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New Left Review 90, November-December 2014

gopal balakrishnan


The opposition of an early and a late Marx may seem to be a topic of little contemporary moment. Notably, the current round of interest in Marx, in contrast to previous ones, is focused on his later economics to the exclusion of the earlier work. The association of his early writings with philosophy always attenuated its appeal for the more empirically oriented, while these days its reputation for humanism, teleology, and Eurocentrism can diminish it for the more theoretical. In any event, contentions over the intellectual continuity of purpose across various differently demarcated phases of his work took place in a political context in which this was still a matter of some doctrinal significance. The perceived stakes of the philosophical, alternatively methodological, periodization of Marx’s career largely faded away with the end of Western Marxism as a distinct, heterodox historical formation of the workers’ movement.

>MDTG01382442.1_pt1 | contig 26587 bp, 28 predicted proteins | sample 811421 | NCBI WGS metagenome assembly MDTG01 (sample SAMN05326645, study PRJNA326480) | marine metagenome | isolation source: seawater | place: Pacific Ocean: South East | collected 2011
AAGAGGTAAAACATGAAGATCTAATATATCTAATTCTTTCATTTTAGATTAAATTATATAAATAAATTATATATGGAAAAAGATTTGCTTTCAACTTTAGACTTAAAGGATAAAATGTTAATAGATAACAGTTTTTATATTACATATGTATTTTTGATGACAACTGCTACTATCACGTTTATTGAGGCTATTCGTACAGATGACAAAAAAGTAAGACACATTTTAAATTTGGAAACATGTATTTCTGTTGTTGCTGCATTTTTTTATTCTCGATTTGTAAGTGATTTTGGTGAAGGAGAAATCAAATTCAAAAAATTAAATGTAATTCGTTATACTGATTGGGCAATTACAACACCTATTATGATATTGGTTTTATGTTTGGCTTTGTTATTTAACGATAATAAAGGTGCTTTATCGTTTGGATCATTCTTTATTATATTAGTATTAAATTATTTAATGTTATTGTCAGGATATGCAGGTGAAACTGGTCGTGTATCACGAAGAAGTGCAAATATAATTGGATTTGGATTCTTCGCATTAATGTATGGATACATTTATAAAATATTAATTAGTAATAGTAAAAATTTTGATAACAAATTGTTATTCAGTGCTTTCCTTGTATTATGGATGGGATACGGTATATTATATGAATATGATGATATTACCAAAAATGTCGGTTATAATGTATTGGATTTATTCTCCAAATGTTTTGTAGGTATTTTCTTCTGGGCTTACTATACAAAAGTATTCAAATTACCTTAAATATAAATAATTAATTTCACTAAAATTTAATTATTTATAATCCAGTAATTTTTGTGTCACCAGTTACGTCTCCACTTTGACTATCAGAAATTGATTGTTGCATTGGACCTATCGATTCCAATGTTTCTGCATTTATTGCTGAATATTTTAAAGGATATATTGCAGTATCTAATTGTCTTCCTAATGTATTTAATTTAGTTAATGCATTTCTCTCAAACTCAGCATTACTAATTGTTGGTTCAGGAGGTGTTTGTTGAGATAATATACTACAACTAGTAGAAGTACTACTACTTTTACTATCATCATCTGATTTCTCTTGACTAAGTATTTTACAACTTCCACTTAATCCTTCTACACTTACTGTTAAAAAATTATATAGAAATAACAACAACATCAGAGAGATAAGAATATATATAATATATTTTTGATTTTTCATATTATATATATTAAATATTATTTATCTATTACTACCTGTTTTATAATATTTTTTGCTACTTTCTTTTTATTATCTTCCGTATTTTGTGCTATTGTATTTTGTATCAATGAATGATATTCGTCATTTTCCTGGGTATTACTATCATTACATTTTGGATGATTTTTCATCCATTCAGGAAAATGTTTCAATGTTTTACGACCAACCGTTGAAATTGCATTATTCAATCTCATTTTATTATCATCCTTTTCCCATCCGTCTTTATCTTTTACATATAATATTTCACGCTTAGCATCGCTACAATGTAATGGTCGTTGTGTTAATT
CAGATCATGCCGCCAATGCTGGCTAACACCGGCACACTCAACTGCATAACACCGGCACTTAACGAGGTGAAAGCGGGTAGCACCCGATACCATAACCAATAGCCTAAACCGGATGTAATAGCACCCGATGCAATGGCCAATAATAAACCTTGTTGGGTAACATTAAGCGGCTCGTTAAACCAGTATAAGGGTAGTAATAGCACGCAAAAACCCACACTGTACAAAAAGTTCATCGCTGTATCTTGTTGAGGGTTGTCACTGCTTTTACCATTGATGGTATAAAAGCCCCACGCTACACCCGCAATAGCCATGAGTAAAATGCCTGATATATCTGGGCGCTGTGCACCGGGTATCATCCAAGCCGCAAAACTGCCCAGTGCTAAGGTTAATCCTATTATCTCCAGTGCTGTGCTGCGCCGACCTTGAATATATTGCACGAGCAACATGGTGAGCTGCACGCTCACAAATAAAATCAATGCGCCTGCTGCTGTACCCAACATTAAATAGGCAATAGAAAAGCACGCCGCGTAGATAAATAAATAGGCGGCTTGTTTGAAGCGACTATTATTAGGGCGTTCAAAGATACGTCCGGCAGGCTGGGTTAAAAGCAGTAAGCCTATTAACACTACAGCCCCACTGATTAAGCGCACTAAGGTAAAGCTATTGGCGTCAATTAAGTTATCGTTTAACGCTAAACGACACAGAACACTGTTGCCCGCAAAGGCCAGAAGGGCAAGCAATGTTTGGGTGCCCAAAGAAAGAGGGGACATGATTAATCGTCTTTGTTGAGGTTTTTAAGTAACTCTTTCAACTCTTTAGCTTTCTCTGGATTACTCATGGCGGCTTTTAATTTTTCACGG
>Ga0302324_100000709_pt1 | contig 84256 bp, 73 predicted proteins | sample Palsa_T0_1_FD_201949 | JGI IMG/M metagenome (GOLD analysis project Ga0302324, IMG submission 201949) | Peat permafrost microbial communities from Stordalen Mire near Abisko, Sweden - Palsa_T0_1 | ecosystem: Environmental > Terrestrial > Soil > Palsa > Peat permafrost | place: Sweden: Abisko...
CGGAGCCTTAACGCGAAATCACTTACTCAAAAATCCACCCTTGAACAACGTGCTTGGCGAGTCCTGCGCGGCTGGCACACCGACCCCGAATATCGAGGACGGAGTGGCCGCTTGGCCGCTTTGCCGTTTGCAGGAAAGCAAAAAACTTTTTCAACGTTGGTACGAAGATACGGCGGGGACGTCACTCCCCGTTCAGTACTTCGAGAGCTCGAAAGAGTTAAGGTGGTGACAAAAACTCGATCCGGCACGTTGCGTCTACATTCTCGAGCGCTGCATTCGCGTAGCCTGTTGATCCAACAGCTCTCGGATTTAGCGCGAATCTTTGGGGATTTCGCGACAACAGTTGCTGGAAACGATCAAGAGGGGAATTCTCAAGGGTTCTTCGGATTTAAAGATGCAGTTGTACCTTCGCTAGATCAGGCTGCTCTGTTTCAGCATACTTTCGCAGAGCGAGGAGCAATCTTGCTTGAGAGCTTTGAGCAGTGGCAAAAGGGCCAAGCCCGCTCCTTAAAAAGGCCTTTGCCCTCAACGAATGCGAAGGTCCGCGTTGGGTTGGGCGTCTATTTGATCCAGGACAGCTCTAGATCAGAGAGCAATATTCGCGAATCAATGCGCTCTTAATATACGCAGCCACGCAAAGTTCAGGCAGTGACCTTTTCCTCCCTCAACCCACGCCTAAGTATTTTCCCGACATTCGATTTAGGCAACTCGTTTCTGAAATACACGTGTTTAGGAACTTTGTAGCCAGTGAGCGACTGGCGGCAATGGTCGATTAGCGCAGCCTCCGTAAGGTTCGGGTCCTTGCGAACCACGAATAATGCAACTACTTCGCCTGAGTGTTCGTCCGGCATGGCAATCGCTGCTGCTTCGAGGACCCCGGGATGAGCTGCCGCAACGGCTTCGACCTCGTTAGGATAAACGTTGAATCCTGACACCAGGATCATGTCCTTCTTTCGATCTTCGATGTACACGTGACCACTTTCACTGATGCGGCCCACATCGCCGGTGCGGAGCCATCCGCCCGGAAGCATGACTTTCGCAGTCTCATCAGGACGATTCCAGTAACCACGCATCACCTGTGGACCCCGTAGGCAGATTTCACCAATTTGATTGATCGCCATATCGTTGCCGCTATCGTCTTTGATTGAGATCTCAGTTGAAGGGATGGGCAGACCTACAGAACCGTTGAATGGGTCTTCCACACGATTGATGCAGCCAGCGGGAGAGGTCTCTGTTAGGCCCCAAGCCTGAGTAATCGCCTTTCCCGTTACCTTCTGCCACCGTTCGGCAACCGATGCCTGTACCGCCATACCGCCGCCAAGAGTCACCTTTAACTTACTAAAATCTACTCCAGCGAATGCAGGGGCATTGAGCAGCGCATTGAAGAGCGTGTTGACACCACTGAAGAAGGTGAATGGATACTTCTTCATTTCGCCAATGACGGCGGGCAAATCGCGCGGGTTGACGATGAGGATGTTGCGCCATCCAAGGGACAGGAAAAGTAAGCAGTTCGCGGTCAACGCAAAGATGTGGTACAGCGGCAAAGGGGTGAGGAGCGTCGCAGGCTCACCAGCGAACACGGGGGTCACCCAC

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Gopal Balakrishnan, ‘The Abolitionist—1’, NLR 90: £3

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